Can we have a moment of silence for Houston's underperforming players?
Entering the season, the Houston Rockets were widely considered to be a team in the midst of rebuilding. However, several key offseason acquisitions have led the Rockets to 40-33 and seventh in the Western Conference.
The fact that they’re even in playoff contention is improvement enough.
Fortunately, getting rid of some expiring contracts might be just what the team needs to turn the corner completely.
According to Basketball-reference.com, Houston has a cap hit of $56,128,779. That leaves the team $1,915,221 under the current salary cap of $58,044,000.
This season, the Rockets have $22,569,709 tied up in James Harden, Jeremy Lin and Omer Asik alone. That number increases to $30,418,242 next year, making unloading some contracts this offseason a necessity—especially with Chris Paul and Dwight Howard possibly being available this summer.
Luckily, Houston has several options.
Acquired via a midseason trade with the Sacramento Kings, Garcia is almost guaranteed not to return to the Rockets.
Besides earning $6,100,000 this season, he also has a team option of $6,400,000 for next year. So it comes as no surprise that B/R’s Marshall Zweig included Garcia on his list of contracts NBA teams can’t wait to get rid of.
But if the ridiculous contract was not enough, the 32-year-old’s performance on the court has not been too impressive either.
Through 49 games this season, Garcia is averaging 5.2 points, 1.5 rebounds and 0.9 assists over 17.2 minutes per game. He’s also shooting just 37.9 percent from the field.
Not to mention, Houston seems to thrive when Garcia is not on the floor.
In 539 minutes with him off the court, the team posts an offensive rating of 109.9 and a defensive rating of 101.2. In 133 minutes with Garcia on the court, the Rockets post an offensive rating of 95.4 and a defensive rating of 99.
Does that sound like a player worth six million dollars to you? Didn't think so.
Sure, he just dropped 15 points in 27 minutes against the Los Angeles Clippers on March 30. But those kinds of performances have been rare at best—Garcia has scored 15 or more points just twice this season.
Throw in his injury-riddled career—he’s already missed 160 games in eight seasons—and Garcia is definitely not worth the risk.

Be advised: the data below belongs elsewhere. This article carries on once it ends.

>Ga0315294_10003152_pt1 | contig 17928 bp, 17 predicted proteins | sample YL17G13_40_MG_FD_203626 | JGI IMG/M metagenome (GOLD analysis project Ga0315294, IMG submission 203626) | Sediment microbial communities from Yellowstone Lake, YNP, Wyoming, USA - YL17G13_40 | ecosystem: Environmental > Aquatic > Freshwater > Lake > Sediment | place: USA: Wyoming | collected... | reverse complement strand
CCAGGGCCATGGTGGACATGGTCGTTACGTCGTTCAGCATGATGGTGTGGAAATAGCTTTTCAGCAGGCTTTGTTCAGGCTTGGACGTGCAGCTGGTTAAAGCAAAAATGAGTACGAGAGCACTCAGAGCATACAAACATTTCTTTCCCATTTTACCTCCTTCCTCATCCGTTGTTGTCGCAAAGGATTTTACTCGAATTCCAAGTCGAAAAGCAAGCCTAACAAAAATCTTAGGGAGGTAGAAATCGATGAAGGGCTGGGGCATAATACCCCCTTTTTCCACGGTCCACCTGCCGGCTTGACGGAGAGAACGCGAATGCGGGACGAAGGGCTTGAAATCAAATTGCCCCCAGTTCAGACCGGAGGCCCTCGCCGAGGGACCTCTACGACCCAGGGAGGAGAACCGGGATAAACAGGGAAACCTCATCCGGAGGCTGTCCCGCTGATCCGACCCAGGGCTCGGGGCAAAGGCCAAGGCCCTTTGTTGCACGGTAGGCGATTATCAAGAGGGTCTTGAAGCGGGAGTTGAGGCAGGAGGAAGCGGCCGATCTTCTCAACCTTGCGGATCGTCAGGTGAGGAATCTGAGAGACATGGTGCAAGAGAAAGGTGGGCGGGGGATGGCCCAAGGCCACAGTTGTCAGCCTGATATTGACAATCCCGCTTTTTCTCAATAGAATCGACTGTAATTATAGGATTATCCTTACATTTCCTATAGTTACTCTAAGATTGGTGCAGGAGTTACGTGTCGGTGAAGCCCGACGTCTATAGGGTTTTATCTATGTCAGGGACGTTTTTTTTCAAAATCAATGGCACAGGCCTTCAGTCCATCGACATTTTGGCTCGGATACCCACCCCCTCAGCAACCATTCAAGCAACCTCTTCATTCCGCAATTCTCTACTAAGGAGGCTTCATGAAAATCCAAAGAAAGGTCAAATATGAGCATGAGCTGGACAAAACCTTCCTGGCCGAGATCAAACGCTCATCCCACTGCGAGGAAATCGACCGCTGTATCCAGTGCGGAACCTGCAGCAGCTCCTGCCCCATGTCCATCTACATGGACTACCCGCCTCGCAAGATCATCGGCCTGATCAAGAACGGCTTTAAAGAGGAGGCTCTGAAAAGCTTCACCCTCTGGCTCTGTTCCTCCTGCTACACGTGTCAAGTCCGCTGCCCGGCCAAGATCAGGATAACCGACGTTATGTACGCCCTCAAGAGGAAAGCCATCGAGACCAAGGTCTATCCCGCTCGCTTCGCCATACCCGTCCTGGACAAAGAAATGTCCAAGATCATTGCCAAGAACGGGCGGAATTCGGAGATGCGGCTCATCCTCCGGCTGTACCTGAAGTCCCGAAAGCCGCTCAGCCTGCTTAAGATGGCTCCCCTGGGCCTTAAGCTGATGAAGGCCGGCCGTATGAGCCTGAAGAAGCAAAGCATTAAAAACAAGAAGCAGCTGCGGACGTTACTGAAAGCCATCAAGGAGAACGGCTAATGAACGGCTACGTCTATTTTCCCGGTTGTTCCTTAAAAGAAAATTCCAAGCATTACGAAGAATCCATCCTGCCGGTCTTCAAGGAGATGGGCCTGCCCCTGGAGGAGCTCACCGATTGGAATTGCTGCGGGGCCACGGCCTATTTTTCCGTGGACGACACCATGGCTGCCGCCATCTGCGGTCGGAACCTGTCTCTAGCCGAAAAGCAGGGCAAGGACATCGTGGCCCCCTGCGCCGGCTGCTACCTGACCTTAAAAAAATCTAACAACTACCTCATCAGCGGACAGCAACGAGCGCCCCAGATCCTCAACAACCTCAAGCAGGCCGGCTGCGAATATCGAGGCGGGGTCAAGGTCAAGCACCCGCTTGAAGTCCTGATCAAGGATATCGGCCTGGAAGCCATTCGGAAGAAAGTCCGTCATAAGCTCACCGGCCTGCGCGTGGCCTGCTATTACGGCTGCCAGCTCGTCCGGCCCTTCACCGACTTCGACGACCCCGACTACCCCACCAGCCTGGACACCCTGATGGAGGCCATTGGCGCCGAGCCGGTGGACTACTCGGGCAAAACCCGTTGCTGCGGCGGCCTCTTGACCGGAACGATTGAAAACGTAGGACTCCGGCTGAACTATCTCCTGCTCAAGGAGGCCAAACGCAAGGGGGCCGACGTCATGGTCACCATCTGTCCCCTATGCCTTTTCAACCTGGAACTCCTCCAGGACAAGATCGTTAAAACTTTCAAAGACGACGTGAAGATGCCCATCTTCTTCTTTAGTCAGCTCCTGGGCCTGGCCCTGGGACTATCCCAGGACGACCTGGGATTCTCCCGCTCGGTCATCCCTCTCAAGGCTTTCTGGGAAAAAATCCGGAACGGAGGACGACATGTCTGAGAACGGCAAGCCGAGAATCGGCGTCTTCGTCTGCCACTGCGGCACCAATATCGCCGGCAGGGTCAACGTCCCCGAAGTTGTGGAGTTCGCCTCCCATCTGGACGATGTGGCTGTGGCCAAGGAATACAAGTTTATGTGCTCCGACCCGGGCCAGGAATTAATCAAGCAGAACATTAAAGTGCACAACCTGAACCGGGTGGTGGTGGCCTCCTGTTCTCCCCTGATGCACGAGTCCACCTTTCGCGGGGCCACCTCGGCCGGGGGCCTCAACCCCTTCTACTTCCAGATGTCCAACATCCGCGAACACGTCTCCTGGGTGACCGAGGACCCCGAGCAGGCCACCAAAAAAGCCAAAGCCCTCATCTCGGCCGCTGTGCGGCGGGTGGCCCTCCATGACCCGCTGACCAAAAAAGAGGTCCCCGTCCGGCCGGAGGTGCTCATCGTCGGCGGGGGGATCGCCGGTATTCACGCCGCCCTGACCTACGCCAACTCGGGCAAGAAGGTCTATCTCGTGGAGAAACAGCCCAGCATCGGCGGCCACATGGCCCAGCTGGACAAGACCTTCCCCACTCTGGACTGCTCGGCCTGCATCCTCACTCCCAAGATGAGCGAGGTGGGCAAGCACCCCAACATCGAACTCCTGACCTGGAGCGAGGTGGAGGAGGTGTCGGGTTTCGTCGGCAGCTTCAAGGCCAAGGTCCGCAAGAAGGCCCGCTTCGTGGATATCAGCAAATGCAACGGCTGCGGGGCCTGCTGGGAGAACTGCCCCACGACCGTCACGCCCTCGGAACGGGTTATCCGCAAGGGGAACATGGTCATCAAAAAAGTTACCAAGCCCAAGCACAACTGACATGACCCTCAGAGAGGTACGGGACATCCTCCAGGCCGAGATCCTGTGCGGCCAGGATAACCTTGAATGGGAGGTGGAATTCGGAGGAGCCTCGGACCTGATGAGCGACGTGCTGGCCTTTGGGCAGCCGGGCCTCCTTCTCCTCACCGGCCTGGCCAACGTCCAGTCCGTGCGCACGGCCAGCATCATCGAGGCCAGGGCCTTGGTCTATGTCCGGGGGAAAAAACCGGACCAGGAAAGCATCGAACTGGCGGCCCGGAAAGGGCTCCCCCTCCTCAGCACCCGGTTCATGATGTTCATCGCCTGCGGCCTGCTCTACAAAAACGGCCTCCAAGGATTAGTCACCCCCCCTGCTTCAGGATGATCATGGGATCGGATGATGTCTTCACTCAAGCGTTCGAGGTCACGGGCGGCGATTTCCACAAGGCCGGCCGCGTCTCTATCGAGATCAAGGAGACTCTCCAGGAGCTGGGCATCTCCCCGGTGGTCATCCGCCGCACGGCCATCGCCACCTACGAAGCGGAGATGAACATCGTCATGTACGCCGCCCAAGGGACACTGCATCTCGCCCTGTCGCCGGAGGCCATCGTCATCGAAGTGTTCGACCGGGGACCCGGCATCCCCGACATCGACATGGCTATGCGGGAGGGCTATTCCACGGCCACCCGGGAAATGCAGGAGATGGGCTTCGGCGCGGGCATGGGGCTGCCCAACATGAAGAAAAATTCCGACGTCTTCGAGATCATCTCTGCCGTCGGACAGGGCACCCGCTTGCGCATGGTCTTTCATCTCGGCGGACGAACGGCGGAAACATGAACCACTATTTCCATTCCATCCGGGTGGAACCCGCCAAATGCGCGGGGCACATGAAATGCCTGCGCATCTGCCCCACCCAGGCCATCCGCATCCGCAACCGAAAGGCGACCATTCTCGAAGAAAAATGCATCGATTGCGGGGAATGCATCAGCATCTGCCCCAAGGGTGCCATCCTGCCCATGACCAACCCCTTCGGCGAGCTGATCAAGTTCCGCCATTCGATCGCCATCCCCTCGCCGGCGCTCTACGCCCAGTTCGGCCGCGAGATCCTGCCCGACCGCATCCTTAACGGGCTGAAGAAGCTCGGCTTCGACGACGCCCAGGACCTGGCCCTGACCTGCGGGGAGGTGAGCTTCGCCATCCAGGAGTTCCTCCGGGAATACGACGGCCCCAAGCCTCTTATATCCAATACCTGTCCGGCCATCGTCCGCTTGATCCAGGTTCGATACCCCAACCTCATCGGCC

His best days in the league have come and gone.
On March 4, the Rockets announced that they had signed Brooks off waivers. He’s set to make $2,400,000 this season, with a team option of $2,508,000 for next year.
It was a deal that brought back many memories for the Houston faithful.
After being drafted by the team in 2007, he gave the Rockets four solid years. His most notable being the 2008-09 campaign when he averaged 19.6 points, 5.3 assists and 2.6 rebounds over 35.6 minutes per game. Brooks also shot 43.2 percent from the floor and 39.8 percent from three-point range that season.
Unfortunately, since then, the 28-year-old has shown no signs of repeating that performance.
Over his last two seasons—with the Phoenix Suns in 2011 and Sacramento this year—Brooks has averaged less than 10 points per game and around 20 minutes a night. Not the kind of numbers that hint at a rebirth. Thus far, he has appeared in four games with the Rockets, but he has not received enough playing time to make an impact.
Brooks is averaging 0.8 points and one assist over 4.8 minutes per game. He’s also shot 1-of-6 from the field and 1-of-4 from beyond the arc.
It’s still too early to tell if Brooks can get his performance back on track. However, with point guard depth that includes Lin and the far less expensive Patrick Beverley—owed $788,872 next season—keeping Brooks around might not be in Houston’s best interest.
Summing It All Up
With several key players set to become free agents this summer, the Rockets will be looking to make some big moves during the offseason. Cutting ties with some dead weight is the first step.
While James Anderson ($916,099), Greg Smith ($884,293) and Tim Ohlbrecht ($788,872) all also have non-guaranteed contracts for Houston next season, none can equal the salary cap relief that dumping Garcia and Brooks will provide the team.
With a solid core of Harden, Lin, Asik and Chandler Parsons, the Rockets are only a couple role players away from being a perennial contender in the Western Conference for years to come. They’re already making strides, nearing clinching the team’s first postseason appearance since 2009.
Saying goodbye to both Garcia and Brooks is just ensuring the team can say hello to long-time success.
Hey, a lot can happen during the offseason.